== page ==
Book Review: Believing Me, from Ingrid Clayton

I came across Ingrid Clayton’s work while listening to an excellent podcast about Trauma Bonding; I liked what she had to say and the way she said it, so I bought her memoir, Believing Me.

Sure enough, I liked her book. Maybe it’s because our stories have similarities. Maybe it’s because she manages to describe universal aspects of trauma. Probably both.

Believing me can be useful especially for those of us who have been traumatized in our family of origin. It helps validate the weird dynamics of such families, and normalize our trauma responses later in life.

In case you fear being triggered, know it’s relatively easy to read: there is almost no mention of physical stuff happening. The emotional abuse and chaos is well described though and can lead to some discomfort – but it’s also what gets us reflecting, and feeling.

I really recommend you read Believing me, but if you can’t, here are a few takeaways about the dynamics of abusive families :

Predators tactics are so predictable

When we try to live our lives after the shock of trauma, we usually think our story is unique. We feel ashamed of having been abused, as if it was our fault somehow. We believe it happened because of what we did or did not do, or who we were, or were not. Because of us, in short.

When we read a book like Believing Me, it helps realize our stories are indeed not unique. When she described the way her stepfather alternated brutal periods of silent treatment, neglect and hostility, with periods of warmth and attention, I recognized the dynamic. Done enough times, with sufficient intensity, these cycles destroy personal boundaries with great efficiency.

This is not “the way he is, you know” as other family members describe with a knowing look. What it really is, is a grooming tactic on a young, dependent mind. Make no mistake, it’s a conscious maneuver. You can hear another example with Harvey Weinstein’s tape from Amber Gutierrez, several of these cycles in less than 40 seconds.

Same old, same old.

And they think they are so brilliant.

Predators repeat the same scenario their whole life

Like Ingrid Clayton, I came to this realization in my early forties: it was never about us.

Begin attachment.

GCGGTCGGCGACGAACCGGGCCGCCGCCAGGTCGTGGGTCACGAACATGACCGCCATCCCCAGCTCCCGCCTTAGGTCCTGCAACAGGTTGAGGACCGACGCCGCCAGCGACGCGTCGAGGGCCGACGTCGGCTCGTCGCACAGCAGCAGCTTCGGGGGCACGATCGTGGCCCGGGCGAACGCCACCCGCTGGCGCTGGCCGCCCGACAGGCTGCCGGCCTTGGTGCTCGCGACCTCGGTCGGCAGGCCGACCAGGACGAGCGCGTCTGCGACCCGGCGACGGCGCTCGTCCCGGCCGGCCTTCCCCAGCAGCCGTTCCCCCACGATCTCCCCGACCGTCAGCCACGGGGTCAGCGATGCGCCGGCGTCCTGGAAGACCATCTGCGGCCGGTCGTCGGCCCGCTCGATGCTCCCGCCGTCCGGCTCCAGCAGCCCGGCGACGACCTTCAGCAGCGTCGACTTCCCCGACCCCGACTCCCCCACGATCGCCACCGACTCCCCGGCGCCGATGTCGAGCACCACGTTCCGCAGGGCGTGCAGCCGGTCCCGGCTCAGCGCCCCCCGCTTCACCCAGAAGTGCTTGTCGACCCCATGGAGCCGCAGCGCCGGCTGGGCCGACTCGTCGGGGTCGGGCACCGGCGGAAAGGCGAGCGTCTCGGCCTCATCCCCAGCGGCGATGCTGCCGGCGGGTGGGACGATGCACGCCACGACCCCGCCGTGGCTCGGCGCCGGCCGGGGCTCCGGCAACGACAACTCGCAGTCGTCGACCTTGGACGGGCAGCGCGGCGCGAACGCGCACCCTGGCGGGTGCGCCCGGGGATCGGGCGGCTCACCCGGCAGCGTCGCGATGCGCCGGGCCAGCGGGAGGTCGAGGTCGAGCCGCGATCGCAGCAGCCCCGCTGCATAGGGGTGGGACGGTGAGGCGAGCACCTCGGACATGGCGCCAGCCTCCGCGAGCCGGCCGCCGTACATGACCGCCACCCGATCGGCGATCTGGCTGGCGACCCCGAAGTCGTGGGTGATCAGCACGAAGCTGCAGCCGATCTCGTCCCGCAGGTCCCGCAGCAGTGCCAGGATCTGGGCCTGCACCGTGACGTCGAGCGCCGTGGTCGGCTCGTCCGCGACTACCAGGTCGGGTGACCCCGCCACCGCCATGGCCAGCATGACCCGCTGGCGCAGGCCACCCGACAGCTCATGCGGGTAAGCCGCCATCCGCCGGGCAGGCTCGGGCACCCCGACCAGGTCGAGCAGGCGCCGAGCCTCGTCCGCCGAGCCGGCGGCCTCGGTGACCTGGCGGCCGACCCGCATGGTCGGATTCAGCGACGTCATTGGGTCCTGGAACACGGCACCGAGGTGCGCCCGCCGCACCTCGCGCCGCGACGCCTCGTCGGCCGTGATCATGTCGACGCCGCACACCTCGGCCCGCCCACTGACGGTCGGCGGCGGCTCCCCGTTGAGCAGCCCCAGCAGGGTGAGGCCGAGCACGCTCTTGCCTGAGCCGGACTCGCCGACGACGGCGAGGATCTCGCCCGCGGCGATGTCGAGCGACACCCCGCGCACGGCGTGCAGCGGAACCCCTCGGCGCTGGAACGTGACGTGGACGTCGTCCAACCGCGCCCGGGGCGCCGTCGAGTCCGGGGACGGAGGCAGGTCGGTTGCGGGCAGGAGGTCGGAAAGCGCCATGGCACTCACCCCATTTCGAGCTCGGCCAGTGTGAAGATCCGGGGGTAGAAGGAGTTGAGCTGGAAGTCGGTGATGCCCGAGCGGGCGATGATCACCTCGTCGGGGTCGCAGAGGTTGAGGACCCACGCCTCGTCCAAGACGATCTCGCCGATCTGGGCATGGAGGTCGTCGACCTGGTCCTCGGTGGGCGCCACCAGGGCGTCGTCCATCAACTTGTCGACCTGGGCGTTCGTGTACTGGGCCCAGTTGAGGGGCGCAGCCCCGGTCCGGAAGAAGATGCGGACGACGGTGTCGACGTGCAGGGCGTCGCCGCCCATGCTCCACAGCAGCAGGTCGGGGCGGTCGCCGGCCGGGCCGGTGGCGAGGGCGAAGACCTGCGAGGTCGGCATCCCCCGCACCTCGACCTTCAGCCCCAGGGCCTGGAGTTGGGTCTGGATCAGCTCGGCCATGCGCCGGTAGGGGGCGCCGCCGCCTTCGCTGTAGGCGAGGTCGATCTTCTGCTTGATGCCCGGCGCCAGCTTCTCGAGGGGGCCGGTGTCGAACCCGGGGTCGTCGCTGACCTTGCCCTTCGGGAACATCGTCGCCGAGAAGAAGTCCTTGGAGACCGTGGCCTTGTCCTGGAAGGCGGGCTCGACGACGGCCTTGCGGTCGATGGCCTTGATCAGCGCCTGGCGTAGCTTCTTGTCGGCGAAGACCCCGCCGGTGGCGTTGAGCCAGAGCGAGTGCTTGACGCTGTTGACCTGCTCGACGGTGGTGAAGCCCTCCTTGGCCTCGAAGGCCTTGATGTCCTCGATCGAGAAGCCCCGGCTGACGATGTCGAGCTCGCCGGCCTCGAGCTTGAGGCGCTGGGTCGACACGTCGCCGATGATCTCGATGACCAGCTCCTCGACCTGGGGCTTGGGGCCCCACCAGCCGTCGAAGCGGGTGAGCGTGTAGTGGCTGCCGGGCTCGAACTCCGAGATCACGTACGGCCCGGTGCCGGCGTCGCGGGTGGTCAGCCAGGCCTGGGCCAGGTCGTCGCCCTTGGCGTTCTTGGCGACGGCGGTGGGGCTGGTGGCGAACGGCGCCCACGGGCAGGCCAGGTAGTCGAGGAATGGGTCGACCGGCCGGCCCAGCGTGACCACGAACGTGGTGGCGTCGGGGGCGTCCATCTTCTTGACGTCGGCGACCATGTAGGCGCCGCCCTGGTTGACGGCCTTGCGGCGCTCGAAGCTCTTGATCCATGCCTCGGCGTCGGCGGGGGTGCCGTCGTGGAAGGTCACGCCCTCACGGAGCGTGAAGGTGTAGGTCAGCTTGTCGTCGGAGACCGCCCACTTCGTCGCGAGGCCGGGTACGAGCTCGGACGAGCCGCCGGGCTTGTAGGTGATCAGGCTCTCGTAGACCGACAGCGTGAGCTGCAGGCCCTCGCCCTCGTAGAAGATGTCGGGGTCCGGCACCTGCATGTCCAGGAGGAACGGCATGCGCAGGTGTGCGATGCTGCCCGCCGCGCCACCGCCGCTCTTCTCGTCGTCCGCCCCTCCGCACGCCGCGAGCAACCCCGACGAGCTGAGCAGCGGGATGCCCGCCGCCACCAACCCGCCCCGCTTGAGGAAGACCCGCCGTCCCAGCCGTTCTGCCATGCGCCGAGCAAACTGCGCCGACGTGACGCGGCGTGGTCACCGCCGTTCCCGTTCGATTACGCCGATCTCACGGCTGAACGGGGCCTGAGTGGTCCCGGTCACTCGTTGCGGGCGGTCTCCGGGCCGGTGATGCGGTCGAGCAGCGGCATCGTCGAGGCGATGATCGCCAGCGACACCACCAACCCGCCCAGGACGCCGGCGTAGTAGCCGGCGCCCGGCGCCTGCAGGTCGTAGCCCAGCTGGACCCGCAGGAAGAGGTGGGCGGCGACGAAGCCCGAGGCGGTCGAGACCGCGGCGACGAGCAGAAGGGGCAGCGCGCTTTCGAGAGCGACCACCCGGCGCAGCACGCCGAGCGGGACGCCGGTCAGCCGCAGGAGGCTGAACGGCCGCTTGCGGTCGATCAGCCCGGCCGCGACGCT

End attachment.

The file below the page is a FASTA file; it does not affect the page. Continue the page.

These guys have one scenario in their mind, and they replay it over and over with any young and dependent person who is around. It was us, but could have been anybody else. Often, it has been a substantial number of anybody elses. They are so stuck in a hypnotic, repetitive trance, they don’t see people anyway.

We don’t understand it because our perspective is very limited while stuck in our family. But if you have the opportunity later, do a bit of digging: chances are your abuser left a trail of destruction spanning decades.

The other parent is willing to do anything to stay in denial

That’s the worst part: the other parent is also in a kind of trance, a la la land where their relationship and their family is loving and normal, and nothing’s wrong. It feels and looks a lot like their own family of origin, who was loving and normal (as everybody knows).

Most partners will do anything to stay in this lalaland, even if it means inflicting enormous damage on their own children, and eventually themselves. They believe they are too fragile to face reality, leaving it to their kids to handle so they can go on with their fictitious life.

The victim often ends up scapegoated

There is a mighty problem though: even with heavy doses of denial, it’s obvious for everyone something is wrong in this family. So often, the victim becomes the problem: too fragile, too sensitive, too rebellious, too provocative, too bad, too spoiled too problematic. The scapegoat is supposed to carry all the family’s dysfunction.

This is very heavy and unfair, indeed. It’s sinister, but all very usual unfortunately.

The great Tolstoy has famously written in his opening of Anna Karenina: “All happy families are alike; each unhappy family is unhappy in its own way.”

In all humility, I’m not sure about that: I don’t know a lot of happy families, but I can confidently say a lot of insane families are alike.

I’ll leave you with a quote from Believing Me, the abusive narcissist’s prayer :
“That didn’t happen. 
And if it did, it wasn’t that bad. 
And if it was, that’s not a big deal. 
And if it is, that’s not my fault. 
And if it was, I didn’t mean it. 
And if I did, you deserved it.”

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